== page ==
Clinical Trials Compensation Claims
If your life, or the life of a loved one, has been affected by a clinical trial injury we can help.
The purpose of this guide is to help anyone who has suffered a clinical trial injury and is considering a legal claim for compensation. If you are looking for medical advice, please see the NHS website.
In our guide to claiming
clinical trials compensation:
It is likely you will be able to claim compensation if you have taken part in a clinical trial that:
- resulted in the worsening or development of illness or injury, and
- the injury was due to the negligence of another party, and
- that party owed you a duty of care
The body responsible for the trial should have insurance in place to cover the cost of compensation claims.
A breach of the duty owed to patients taking part in a clinical trial can amount to clinical negligence, or may relate to defective medication or defective medical products.
What are clinical trials?
Clinical trials are research studies on humans. They are designed to answer specific questions on how the human body may respond or react to new medicines, drugs, treatments, medical devices and food.
A clinical trial is undertaken when there is a new drug or medication which has reached the final stages of testing and is about to be taken to the market.
The main aim of clinical trials is to ensure that new drugs and medicines are safe for use, and to see if there are any side effects.
Before the clinical trial can take place, the Medicine Healthcare Regulatory Authority (MHRA) must authorise the trial. Once the clinical trial has taken place with satisfactory results, the product can be granted a license.
Who takes part in clinical trials?
People usually volunteer for clinical trials.
Volunteers can be healthy or sick, and the trial often requests for volunteers within certain age groups and who fit certain criteria, such as within a certain weight bracket, or smokers and non-smokers.
Some potential claimants are concerned that they are not entitled to compensation because they volunteered. This is not the case.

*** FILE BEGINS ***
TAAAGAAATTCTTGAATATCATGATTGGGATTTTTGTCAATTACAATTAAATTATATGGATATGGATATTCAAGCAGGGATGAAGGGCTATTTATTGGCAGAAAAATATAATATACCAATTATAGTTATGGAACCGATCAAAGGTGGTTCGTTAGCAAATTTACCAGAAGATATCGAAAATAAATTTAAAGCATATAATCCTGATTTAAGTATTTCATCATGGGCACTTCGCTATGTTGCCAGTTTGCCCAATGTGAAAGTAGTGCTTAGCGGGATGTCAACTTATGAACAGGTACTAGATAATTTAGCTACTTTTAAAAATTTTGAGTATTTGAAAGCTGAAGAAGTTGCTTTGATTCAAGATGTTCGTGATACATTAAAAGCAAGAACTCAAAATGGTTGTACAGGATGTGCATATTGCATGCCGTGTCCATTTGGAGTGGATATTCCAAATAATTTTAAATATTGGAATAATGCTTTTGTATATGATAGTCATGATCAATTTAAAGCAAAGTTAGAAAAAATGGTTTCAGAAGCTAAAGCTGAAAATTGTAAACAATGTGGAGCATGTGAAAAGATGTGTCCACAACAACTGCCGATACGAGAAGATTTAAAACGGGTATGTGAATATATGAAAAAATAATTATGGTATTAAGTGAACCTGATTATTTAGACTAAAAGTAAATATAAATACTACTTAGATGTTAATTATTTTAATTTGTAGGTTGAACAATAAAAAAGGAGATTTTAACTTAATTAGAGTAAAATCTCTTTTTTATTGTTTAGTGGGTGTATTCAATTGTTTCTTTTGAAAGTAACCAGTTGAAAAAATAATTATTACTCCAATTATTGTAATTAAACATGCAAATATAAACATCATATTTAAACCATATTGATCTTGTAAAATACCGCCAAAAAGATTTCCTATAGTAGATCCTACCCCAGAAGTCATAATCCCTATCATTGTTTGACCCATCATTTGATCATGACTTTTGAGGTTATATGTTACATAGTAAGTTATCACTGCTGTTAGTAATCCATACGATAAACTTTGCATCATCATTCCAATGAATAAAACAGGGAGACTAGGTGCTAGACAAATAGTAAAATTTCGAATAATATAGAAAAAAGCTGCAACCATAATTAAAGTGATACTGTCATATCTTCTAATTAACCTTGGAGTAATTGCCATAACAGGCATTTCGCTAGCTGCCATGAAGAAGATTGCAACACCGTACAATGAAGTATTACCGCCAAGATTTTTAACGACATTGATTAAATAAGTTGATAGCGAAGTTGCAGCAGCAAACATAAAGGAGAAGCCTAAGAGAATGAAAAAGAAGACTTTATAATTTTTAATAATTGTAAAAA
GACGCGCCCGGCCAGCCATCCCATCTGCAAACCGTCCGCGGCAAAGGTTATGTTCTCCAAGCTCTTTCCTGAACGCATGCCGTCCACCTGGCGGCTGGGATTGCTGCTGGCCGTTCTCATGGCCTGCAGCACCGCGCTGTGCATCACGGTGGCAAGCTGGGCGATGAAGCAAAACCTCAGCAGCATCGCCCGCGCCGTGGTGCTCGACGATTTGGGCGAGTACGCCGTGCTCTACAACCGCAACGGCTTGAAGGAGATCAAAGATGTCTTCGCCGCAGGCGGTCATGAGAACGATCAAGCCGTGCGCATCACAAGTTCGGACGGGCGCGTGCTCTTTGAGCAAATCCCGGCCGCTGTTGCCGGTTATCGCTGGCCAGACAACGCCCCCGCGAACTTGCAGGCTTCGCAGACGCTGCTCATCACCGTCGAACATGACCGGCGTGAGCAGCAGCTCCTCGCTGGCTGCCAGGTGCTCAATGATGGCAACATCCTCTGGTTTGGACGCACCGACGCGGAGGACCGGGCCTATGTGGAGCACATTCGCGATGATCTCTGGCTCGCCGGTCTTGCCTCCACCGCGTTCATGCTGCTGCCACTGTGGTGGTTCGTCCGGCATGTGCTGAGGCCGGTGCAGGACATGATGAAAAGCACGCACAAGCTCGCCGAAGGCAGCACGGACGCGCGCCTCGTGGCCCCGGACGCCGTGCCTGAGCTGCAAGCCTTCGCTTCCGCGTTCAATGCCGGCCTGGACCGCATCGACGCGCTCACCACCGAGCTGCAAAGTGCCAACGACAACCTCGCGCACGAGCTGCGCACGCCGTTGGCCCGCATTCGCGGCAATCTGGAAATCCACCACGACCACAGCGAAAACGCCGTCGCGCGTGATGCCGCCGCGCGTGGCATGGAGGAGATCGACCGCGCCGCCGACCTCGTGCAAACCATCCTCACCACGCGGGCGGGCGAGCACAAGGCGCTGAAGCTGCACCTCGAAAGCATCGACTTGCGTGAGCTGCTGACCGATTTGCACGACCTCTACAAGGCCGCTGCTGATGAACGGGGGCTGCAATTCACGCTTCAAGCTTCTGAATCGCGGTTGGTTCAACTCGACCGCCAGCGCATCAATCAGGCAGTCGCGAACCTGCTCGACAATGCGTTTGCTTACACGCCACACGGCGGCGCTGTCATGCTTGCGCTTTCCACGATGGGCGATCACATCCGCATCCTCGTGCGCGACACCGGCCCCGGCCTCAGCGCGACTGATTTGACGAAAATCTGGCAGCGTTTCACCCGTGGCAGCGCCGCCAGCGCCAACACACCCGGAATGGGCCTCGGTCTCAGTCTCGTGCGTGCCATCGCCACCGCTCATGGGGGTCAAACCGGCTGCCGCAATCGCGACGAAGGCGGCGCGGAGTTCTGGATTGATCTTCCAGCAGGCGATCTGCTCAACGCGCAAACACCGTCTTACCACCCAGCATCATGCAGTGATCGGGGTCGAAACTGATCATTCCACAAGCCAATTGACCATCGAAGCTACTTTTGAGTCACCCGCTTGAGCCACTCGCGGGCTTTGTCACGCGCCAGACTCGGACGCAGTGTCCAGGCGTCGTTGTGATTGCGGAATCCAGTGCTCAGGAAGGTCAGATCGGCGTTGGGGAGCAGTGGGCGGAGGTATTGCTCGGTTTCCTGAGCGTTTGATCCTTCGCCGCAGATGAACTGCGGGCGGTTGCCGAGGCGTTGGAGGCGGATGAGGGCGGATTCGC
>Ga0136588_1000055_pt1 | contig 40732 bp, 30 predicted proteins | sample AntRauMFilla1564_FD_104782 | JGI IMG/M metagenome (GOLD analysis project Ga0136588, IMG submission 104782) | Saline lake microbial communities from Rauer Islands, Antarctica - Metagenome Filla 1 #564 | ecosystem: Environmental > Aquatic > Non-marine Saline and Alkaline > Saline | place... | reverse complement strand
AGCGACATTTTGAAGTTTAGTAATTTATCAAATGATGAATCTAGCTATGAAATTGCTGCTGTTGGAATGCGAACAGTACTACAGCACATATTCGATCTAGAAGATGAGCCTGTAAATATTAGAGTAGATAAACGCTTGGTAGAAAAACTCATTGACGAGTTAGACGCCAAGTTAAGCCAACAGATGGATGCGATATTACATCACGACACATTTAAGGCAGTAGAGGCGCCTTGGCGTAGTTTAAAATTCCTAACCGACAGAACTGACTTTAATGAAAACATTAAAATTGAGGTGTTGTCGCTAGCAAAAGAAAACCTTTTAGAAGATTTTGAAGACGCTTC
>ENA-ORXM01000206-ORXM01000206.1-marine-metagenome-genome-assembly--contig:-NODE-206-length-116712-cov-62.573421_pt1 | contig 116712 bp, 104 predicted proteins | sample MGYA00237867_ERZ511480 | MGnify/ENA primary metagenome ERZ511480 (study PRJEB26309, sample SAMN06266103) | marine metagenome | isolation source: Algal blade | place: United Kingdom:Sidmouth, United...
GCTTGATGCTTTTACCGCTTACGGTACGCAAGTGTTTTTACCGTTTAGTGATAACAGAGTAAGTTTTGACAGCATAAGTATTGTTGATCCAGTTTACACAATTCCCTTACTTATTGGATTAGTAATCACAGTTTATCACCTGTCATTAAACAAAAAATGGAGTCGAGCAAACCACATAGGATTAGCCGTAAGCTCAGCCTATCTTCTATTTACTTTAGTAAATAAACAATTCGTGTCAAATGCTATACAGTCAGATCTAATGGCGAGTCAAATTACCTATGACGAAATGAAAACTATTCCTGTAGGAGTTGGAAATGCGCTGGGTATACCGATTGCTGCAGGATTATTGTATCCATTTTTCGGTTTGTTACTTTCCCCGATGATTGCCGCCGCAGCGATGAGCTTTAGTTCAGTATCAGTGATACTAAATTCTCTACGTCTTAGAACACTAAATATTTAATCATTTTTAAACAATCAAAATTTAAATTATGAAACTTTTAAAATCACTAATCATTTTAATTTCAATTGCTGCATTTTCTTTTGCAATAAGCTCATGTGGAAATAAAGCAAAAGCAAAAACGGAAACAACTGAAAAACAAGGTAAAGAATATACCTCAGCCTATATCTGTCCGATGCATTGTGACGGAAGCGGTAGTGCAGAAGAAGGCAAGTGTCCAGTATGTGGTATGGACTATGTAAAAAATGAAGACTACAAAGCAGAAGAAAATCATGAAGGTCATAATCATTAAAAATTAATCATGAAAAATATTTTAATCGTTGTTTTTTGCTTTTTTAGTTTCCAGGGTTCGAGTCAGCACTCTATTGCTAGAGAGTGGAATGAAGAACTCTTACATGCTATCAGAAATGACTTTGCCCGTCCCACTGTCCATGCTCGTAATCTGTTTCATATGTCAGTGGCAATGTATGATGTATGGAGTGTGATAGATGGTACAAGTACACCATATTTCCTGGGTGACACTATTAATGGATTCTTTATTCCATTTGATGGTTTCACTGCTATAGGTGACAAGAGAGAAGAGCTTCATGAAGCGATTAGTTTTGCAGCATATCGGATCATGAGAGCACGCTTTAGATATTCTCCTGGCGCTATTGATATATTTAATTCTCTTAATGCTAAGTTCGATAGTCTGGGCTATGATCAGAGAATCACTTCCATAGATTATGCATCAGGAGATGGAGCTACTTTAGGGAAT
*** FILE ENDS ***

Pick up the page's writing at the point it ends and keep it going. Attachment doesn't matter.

A compensation claim may be made if a party that owed you a duty of care breached that duty and caused you injury that was reasonably foreseeable.
If you are unsure whether the circumstances of your claim will pass this test, contact a solicitor on 0800 376 1001 for more information.
Clinical trial phases
The four main phases involved in clinical trials are:
- The first phase tests the safety of the drug. Usually the drug is first tested on healthy volunteers to monitor for negative side effects. It will also assess the correct dosage of the drug.
- The drug is then tested on ill patients to see if the health of the patient improves. Ill patients will usually have the illness that the drug is aiming to cure or improve.
- Phase three tests larger groups of ill patients and compares the new drug with those currently in use to assess the effectiveness, and see which one works better.
- The final phase takes place once the drug has received a license, and is intended to look in to long-term risks and side effects, as well as the long-term benefits.
Do I have a clinical trials claim?
Medical negligence claims differ from personal injury claims as the following will need to be established:
- there was a breach of duty ("negligence" or "fault"); and
- the breach of duty was the cause of your injury, damage or loss ("causation" or "avoidable harm").
Breach of Duty
A breach of duty means that the standard of care you received was below the standard that could reasonably be expected of a competent healthcare professional.
To establish causation, it will need to be demonstrated that the injury you suffered resulted from the negligent care rather than the underlying condition.
Get an impartial opinion
To get impartial advice on whether you have a claim, speak to a clinical trials claim expert on 0800 376 1001.
A brief phone consultation will tell you exactly where you stand. There is no obligation to start a claim.
Is compensation always payable?